Tip #5. Find a pain medication that work for you. The Mayo Clinic offers some suggestions. Among these are analgesics, nonsteroidal anti-inflammatory drugs (NSAIDs), counterirritants, disease-modifying antirheumatic drugs (DMARDs), biologic response modifiers, and corticosteroids. Your health professional should be able to identify the particular arthritic disease you deal with each day and suggest one of the variety of medications used to treat specifically the effects of your particular arthritis.

Tip #6. Do bearable exercise on a regular basis. The other most prevalent effect of arthritis alongside the pain is stiffness. The stiffness, as you can imagine, also contributes to the physical and emotional pain. So find some basic stretches and movements that get those arthritic joints in motion. Improving endurance and range of motion will help alleviate pain.

Tip #7. Explore surgical options. The Mayo Clinic gives three examples. Surgeons can perform joint repair, including realignment, restructuring, etc. Another approach is joint replacement, which speaks for itself. A third option is joint fusion, performed mostly on smaller joints. It requires shaving off small sections of bone and fusing the two together until the joint heals.

Tip #8. Similar to tip #1, get back to basics and explore alternative treatments. Even the Mayo Clinic suggests acupuncture, glucosamine, yoga or tai chi, and massage therapy. Acupuncture can target specific painful regions and bring instant relief. Glucosamine, while exhibiting mixed results in lab tests, still works better than nothing. Yoga and tai chi both use mindfulness through body movement to help a person with the awareness spoke about in tip #1. These are things you can actually do to practice. Massage therapy increases blood flow to muscles in the painful regions, relaxing them. This also takes away stiffness and pain due to the constriction of the muscle.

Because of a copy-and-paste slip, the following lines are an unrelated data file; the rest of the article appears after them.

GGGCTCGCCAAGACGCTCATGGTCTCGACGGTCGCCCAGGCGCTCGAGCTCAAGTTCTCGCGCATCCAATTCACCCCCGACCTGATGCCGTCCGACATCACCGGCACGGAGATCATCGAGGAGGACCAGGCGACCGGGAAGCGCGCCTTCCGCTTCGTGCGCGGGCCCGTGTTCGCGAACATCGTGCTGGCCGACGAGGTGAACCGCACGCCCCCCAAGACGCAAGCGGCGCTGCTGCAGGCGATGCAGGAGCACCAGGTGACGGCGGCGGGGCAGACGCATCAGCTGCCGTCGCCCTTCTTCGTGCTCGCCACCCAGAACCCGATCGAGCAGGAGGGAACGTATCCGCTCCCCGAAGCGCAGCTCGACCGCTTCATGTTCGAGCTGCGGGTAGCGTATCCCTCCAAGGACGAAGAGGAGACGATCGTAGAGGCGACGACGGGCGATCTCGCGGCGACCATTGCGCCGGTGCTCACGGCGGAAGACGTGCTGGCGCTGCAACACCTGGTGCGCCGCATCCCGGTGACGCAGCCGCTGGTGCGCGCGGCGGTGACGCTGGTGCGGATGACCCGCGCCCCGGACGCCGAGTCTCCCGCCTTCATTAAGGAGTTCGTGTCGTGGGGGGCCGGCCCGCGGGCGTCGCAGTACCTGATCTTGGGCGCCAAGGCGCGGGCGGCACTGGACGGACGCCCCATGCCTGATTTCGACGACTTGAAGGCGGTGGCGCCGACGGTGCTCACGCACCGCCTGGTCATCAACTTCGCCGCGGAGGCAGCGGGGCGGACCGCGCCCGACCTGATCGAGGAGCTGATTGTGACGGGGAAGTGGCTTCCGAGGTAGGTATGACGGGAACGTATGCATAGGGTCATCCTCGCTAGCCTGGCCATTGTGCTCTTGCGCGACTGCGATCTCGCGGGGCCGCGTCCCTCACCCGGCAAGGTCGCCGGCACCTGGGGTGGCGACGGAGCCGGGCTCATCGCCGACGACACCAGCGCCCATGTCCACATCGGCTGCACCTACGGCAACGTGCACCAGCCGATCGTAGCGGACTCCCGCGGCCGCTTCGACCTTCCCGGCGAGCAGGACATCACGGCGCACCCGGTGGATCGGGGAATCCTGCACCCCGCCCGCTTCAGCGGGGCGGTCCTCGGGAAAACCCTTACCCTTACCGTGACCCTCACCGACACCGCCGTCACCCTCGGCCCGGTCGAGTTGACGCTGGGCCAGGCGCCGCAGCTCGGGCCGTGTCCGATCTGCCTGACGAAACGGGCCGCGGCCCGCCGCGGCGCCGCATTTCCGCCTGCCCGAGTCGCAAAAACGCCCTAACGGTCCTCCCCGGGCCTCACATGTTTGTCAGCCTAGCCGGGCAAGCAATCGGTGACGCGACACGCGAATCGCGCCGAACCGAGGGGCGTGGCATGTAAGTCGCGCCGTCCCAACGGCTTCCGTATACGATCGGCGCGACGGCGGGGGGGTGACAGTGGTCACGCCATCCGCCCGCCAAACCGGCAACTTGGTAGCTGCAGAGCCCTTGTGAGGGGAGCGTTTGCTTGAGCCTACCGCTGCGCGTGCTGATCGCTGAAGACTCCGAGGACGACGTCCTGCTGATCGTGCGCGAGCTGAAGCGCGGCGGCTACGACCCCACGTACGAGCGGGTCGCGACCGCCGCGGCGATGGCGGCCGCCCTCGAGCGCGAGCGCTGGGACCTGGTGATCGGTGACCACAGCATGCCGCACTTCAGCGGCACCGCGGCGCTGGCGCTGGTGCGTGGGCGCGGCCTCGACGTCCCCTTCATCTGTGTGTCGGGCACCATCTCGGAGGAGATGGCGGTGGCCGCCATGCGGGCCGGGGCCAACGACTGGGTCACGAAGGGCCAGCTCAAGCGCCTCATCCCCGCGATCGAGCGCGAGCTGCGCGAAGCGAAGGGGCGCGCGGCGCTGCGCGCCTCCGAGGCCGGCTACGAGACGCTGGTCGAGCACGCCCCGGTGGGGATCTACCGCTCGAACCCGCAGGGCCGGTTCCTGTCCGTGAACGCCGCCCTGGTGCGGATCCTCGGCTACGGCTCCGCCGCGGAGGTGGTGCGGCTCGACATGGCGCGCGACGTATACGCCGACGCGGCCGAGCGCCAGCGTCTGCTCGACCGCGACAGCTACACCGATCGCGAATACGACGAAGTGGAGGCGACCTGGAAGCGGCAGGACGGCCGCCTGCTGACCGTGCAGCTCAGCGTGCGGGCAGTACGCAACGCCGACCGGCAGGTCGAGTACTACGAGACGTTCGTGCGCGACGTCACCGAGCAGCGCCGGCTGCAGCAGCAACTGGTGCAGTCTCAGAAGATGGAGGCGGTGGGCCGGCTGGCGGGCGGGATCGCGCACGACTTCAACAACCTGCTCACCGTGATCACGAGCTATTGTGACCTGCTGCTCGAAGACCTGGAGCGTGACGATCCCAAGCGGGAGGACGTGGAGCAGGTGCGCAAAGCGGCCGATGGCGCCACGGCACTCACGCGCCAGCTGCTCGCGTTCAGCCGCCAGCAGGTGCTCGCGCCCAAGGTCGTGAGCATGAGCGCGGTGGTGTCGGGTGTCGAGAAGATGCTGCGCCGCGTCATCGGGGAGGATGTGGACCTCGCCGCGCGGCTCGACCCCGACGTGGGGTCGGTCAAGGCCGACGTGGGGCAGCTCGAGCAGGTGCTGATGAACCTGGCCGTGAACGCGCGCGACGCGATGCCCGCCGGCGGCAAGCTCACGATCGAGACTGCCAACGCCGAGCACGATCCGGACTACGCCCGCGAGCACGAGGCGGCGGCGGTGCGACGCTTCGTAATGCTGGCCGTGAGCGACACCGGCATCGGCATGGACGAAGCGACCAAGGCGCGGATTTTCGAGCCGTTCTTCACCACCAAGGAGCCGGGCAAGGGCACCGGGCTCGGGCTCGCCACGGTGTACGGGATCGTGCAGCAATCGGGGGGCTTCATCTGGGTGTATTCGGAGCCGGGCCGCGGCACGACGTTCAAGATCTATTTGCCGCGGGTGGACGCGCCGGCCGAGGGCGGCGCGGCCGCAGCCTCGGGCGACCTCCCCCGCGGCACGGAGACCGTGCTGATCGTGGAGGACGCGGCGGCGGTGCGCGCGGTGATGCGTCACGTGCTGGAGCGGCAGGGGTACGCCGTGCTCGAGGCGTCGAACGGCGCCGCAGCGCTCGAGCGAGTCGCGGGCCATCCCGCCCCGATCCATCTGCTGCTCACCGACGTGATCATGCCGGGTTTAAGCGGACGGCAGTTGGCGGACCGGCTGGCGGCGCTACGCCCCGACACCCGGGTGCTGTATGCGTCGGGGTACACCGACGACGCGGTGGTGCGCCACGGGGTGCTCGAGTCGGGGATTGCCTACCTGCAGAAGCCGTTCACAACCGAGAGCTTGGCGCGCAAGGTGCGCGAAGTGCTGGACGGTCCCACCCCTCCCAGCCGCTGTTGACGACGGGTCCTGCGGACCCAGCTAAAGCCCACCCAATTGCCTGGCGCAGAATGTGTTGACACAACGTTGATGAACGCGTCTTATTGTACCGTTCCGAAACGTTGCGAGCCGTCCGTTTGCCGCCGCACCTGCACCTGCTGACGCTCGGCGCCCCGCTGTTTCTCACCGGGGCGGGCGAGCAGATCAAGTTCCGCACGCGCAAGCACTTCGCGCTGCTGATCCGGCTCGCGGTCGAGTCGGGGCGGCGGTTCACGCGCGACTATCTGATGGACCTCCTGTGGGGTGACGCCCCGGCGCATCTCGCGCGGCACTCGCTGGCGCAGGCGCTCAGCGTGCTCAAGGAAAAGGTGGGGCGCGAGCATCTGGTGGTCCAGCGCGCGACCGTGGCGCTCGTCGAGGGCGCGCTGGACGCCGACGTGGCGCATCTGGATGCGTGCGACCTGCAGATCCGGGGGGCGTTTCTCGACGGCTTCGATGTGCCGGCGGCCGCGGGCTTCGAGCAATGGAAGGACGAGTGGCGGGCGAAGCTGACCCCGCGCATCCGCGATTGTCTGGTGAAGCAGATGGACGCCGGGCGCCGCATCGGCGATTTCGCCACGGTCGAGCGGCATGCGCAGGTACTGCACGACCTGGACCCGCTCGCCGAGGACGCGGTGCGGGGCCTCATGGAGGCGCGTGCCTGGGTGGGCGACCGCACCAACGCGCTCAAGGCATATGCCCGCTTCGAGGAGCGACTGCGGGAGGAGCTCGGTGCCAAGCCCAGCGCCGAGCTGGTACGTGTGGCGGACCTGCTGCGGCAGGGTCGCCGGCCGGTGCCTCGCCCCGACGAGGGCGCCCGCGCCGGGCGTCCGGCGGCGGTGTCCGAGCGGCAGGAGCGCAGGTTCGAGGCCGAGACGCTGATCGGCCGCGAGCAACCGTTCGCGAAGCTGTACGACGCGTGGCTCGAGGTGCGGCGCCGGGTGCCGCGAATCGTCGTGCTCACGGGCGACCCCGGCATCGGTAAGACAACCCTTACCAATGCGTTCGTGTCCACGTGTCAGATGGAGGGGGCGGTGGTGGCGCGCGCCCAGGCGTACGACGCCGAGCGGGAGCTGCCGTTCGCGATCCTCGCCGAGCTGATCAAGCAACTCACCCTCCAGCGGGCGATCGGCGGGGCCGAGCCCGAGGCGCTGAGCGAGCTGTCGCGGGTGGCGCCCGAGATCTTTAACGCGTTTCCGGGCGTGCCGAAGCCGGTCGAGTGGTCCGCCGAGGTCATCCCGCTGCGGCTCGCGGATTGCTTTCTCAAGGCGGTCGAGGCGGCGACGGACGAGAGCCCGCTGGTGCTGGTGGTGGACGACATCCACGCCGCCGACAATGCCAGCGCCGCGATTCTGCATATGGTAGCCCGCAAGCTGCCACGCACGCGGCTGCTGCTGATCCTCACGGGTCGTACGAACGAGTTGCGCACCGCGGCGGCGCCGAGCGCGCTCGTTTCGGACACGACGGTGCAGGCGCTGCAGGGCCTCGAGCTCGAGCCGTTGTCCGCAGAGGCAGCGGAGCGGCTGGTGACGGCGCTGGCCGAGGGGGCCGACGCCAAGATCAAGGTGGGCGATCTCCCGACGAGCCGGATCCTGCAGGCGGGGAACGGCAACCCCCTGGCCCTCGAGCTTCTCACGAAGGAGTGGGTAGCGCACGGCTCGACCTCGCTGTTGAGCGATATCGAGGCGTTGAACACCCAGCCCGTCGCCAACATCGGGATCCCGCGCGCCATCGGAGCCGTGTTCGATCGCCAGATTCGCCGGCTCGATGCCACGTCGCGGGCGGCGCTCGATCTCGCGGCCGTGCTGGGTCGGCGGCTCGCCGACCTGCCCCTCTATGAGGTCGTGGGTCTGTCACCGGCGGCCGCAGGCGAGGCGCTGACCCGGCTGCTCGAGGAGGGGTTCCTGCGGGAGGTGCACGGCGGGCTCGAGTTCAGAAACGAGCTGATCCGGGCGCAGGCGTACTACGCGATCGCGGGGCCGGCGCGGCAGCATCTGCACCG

Arthritic pain is also a major contributing factor in elderly people suffering falls. In fact it is estimated that every minute 6 people over the age of 65 suffer a fall in the UK. Watch our latest video from our Ambassador Dr Hilary Jones on how to prevent falls. If you would like more information on fall sensors then please visit our website.

About Dr Hilary Jones
I am a GP, TV Presenter, Medical Broadcaster, Author and Public Speaker. I joined TVAM in 1989 and its successor GMTV in 1993. I am now proud to be the Health Editor for ITV's new Breakfast Show 'Good Morning Britain' covering a range of topical healthcare issues. You can follow me on Twitter and Google+.